Self Portrait II (2018)
I am someone who has Post-Traumatic Stress Disorder (as well as depression, anxiety, fibromyalgia and osteoarthritis) on account of being subjected to multiple traumatic instances stemming from early childhood and continuing into my adult life. The fact that my trauma started when I was just 2 years old makes me feel like I was never given a chance to become the real me. On account of my trauma, and because it started before I ever had the chance to truly establish a sense of self, the ideas of identity and belonging are often lost on me.
Part of my PTSD involves avoidance of places, people, and activities that are reminders of the trauma. As a result, over the last five years of my life, I have been constantly on the move – travelling from St. John’s, Newfoundland to Victoria, British Colombia to Dawson City, Yukon Territory. To put that into perspective, I have traveled the equivalent of crossing Europe 6 times). I have lived in both houses and tents; I have experienced homelessness. I have slept on beds and couches, in vans, abandoned buses and buildings, and under the night sky. The reality of such a tumultuous living arrangement, coupled with my PTSD diagnosis, is that the ideas of belonging and of community have become skewed to me.
With my PTSD, I also experience episodes of dissociation involving both depersonalization and derealization; I often feel as though I am drifting through time and space with high levels of anxiety and a sense of displacement. I lose attachment from my immediate surroundings, feeling both a loss of the sense of self and that the world is unreal. With dissociation, I feel divorced from my own personal self by sensing that my body sensations, feelings, emotions, behaviors etc.do not belong to me. I’ve had a difficult time feeling connected to the places I’ve been and the people I’ve met throughout my life. Even the most familiar of places and faces will often appear alien, bizarre, and surreal.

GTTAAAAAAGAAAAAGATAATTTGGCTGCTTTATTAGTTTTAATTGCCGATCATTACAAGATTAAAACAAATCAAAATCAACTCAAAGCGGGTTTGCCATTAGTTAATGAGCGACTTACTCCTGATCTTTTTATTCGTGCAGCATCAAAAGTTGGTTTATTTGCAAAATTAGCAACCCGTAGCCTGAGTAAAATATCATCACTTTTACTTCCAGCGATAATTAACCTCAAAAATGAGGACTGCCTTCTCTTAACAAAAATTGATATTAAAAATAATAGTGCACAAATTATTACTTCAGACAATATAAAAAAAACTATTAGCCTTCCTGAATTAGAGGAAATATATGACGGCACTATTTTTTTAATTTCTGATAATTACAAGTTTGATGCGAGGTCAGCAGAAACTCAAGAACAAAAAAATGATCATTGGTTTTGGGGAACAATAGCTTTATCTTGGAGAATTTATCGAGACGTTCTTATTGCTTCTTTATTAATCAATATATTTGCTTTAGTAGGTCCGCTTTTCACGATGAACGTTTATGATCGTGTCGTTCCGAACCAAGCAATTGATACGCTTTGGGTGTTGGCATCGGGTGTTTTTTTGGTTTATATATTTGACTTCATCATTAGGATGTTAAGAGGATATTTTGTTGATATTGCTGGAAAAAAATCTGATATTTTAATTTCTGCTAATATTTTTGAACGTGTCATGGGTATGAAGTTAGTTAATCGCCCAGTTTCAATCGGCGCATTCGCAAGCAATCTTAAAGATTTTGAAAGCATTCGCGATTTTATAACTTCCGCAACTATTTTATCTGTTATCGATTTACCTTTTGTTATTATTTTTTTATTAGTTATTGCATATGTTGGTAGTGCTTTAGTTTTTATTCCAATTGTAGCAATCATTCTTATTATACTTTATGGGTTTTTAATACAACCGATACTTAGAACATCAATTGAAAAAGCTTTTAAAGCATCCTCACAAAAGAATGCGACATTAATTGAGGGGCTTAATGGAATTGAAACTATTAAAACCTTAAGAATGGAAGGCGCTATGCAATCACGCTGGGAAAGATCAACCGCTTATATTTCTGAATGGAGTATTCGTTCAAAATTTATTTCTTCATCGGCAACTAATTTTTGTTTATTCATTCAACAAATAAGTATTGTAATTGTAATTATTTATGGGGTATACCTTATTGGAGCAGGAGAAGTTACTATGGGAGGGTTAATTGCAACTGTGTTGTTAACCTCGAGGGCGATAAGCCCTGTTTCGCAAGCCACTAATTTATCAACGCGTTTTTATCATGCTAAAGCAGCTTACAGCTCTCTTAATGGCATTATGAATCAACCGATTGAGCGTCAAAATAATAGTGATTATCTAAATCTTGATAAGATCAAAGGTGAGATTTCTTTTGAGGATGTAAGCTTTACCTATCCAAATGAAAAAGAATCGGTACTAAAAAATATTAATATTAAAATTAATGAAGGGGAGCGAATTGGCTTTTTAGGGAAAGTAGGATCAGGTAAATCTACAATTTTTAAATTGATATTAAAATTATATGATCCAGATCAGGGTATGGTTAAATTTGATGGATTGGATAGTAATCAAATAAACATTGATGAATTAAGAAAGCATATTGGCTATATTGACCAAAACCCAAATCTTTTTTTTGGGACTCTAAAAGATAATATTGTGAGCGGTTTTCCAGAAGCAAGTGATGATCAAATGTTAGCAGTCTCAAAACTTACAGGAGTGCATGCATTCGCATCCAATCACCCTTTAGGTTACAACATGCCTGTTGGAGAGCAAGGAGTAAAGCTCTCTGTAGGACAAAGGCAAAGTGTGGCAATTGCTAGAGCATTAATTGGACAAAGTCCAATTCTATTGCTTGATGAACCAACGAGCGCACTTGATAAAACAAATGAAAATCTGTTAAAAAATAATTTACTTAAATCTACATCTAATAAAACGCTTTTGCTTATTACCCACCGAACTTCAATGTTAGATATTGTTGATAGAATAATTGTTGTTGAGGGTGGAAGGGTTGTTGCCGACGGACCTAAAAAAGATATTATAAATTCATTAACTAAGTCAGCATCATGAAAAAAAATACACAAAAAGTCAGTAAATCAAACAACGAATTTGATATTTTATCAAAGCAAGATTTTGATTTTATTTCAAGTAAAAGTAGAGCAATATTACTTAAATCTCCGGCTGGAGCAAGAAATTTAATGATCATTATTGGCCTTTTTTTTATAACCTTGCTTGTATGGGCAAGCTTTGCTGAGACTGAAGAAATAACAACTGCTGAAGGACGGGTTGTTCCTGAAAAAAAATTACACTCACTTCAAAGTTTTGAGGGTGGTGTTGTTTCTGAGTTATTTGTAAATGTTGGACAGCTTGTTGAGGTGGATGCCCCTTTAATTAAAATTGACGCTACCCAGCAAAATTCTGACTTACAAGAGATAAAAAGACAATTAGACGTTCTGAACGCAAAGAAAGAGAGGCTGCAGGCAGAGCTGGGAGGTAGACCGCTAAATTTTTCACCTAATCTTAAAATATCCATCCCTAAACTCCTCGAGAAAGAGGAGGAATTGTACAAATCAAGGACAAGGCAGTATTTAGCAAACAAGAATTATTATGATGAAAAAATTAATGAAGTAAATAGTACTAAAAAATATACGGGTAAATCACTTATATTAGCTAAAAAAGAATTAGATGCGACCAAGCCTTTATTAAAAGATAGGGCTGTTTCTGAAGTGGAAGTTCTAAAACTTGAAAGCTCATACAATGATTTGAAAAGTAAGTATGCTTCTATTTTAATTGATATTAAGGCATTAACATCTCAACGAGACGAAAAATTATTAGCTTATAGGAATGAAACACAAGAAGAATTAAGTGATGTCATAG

Moreover, I often ponder if the identity I hold now would be the same without my experiences of trauma and intrapersonal strain. I constantly am asking myself: Who am I? What does it mean to be a person? How does one identify with themselves and how does that identity fit in with its community? Is identity formed by belonging to a particular group, by performing a role in life, or by background and biology? Is one’s personal identity contingent and changeable? Similarly, is belonging simply calling somewhere home? If so, what happens if we are forced to move or are subject to a major change in our environment? Can one belong to a community if they don’t have a fixed address?
It is my intention to encourage discussion surrounding these topics in the arts, while overcoming the negative stereotypes that seem to loom over those with disabilities. I believe everyone should be given the chance to authentically exist and succeed in the world regardless of ability, age, gender, ethnicity, creed, sexual orientation, social status or economic status. I believe that it is important to foster the acceptance of those whose differences enhance our lives. Furthermore, the subject of mental health has been in the closet far too long. It is extremely important for people with mental health issues to be able to freely discuss their experiences without the shame and stigma that is too often accompanied by them. Speaking up about our lived experiences can make an incredible difference to the lives of a countless number of people – it can literally save lives.
As someone with PTSD, I have become enthralled with the theme and exploration of the philosophical concepts of identity and belonging – in both an interpersonal and intrapersonal context. Experimenting with the relationships between colours, lines and textures, I allow myself to be present in the moment by reflecting on my emotional and physical self. Each art work I create is a self-portrait in and of itself in that it is a visual display of my own state of mental health, gender identity and expression.
Dissociation 1 & 2
Abstract & Abstract 10